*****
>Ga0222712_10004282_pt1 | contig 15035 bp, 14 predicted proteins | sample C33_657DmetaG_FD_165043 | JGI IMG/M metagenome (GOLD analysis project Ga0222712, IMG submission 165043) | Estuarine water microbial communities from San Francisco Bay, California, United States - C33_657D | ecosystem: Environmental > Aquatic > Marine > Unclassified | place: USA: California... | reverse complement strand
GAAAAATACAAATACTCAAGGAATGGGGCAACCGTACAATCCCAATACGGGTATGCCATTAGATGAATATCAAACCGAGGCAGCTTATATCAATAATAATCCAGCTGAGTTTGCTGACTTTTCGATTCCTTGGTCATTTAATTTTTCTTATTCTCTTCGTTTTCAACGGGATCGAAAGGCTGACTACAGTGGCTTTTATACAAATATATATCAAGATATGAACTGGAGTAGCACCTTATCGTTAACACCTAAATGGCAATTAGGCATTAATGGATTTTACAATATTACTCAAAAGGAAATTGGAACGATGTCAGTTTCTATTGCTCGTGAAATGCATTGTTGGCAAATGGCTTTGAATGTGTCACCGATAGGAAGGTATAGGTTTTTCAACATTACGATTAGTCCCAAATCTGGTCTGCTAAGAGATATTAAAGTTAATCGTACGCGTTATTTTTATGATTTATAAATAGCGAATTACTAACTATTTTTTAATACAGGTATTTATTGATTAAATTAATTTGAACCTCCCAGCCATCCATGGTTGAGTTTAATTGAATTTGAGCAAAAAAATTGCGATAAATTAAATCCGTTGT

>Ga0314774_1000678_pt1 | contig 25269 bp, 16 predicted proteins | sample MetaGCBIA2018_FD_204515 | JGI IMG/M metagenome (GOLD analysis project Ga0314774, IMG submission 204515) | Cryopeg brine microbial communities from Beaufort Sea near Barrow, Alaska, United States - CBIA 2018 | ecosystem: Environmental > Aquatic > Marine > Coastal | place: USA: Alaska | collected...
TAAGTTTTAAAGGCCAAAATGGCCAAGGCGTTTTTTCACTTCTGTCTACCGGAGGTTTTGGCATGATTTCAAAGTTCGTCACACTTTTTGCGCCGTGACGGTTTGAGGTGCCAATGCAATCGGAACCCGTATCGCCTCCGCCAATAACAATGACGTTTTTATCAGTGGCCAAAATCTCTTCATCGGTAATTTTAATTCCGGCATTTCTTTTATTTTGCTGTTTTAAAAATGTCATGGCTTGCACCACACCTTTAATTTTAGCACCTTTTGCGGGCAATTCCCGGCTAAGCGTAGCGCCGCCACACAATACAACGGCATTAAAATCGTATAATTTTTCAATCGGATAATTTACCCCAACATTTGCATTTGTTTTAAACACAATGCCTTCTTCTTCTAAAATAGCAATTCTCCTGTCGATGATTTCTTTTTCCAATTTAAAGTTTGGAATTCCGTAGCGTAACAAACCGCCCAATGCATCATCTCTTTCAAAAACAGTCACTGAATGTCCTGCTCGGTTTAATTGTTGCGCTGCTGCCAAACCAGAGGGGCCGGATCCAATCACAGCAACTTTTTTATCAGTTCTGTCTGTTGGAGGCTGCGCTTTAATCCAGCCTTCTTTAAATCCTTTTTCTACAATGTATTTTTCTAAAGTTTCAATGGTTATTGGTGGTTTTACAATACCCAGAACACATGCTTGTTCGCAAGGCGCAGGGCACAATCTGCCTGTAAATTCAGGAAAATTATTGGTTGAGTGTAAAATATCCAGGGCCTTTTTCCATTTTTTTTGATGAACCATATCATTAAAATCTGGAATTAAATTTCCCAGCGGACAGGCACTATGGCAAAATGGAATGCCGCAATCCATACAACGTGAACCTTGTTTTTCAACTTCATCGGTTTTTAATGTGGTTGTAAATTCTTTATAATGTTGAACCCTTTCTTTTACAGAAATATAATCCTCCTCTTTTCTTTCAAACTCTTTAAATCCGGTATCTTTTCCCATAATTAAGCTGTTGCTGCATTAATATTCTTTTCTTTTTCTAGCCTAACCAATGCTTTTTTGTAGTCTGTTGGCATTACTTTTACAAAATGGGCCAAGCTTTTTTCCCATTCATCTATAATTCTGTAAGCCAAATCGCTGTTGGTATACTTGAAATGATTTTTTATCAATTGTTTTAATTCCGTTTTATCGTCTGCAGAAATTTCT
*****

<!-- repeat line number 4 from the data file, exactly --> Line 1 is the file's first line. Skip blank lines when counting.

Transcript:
TAAGTTTTAAAGGCCAAAATGGCCAAGGCGTTTTTTCACTTCTGTCTACCGGAGGTTTTGGCATGATTTCAAAGTTCGTCACACTTTTTGCGCCGTGACGGTTTGAGGTGCCAATGCAATCGGAACCCGTATCGCCTCCGCCAATAACAATGACGTTTTTATCAGTGGCCAAAATCTCTTCATCGGTAATTTTAATTCCGGCATTTCTTTTATTTTGCTGTTTTAAAAATGTCATGGCTTGCACCACACCTTTAATTTTAGCACCTTTTGCGGGCAATTCCCGGCTAAGCGTAGCGCCGCCACACAATACAACGGCATTAAAATCGTATAATTTTTCAATCGGATAATTTACCCCAACATTTGCATTTGTTTTAAACACAATGCCTTCTTCTTCTAAAATAGCAATTCTCCTGTCGATGATTTCTTTTTCCAATTTAAAGTTTGGAATTCCGTAGCGTAACAAACCGCCCAATGCATCATCTCTTTCAAAAACAGTCACTGAATGTCCTGCTCGGTTTAATTGTTGCGCTGCTGCCAAACCAGAGGGGCCGGATCCAATCACAGCAACTTTTTTATCAGTTCTGTCTGTTGGAGGCTGCGCTTTAATCCAGCCTTCTTTAAATCCTTTTTCTACAATGTATTTTTCTAAAGTTTCAATGGTTATTGGTGGTTTTACAATACCCAGAACACATGCTTGTTCGCAAGGCGCAGGGCACAATCTGCCTGTAAATTCAGGAAAATTATTGGTTGAGTGTAAAATATCCAGGGCCTTTTTCCATTTTTTTTGATGAACCATATCATTAAAATCTGGAATTAAATTTCCCAGCGGACAGGCACTATGGCAAAATGGAATGCCGCAATCCATACAACGTGAACCTTGTTTTTCAACTTCATCGGTTTTTAATGTGGTTGTAAATTCTTTATAATGTTGAACCCTTTCTTTTACAGAAATATAATCCTCCTCTTTTCTTTCAAACTCTTTAAATCCGGTATCTTTTCCCATAATTAAGCTGTTGCTGCATTAATATTCTTTTCTTTTTCTAGCCTAACCAATGCTTTTTTGTAGTCTGTTGGCATTACTTTTACAAAATGGGCCAAGCTTTTTTCCCATTCATCTATAATTCTGTAAGCCAAATCGCTGTTGGTATACTTGAAATGATTTTTTATCAATTGTTTTAATTCCGTTTTATCGTCTGCAGAAATTTCT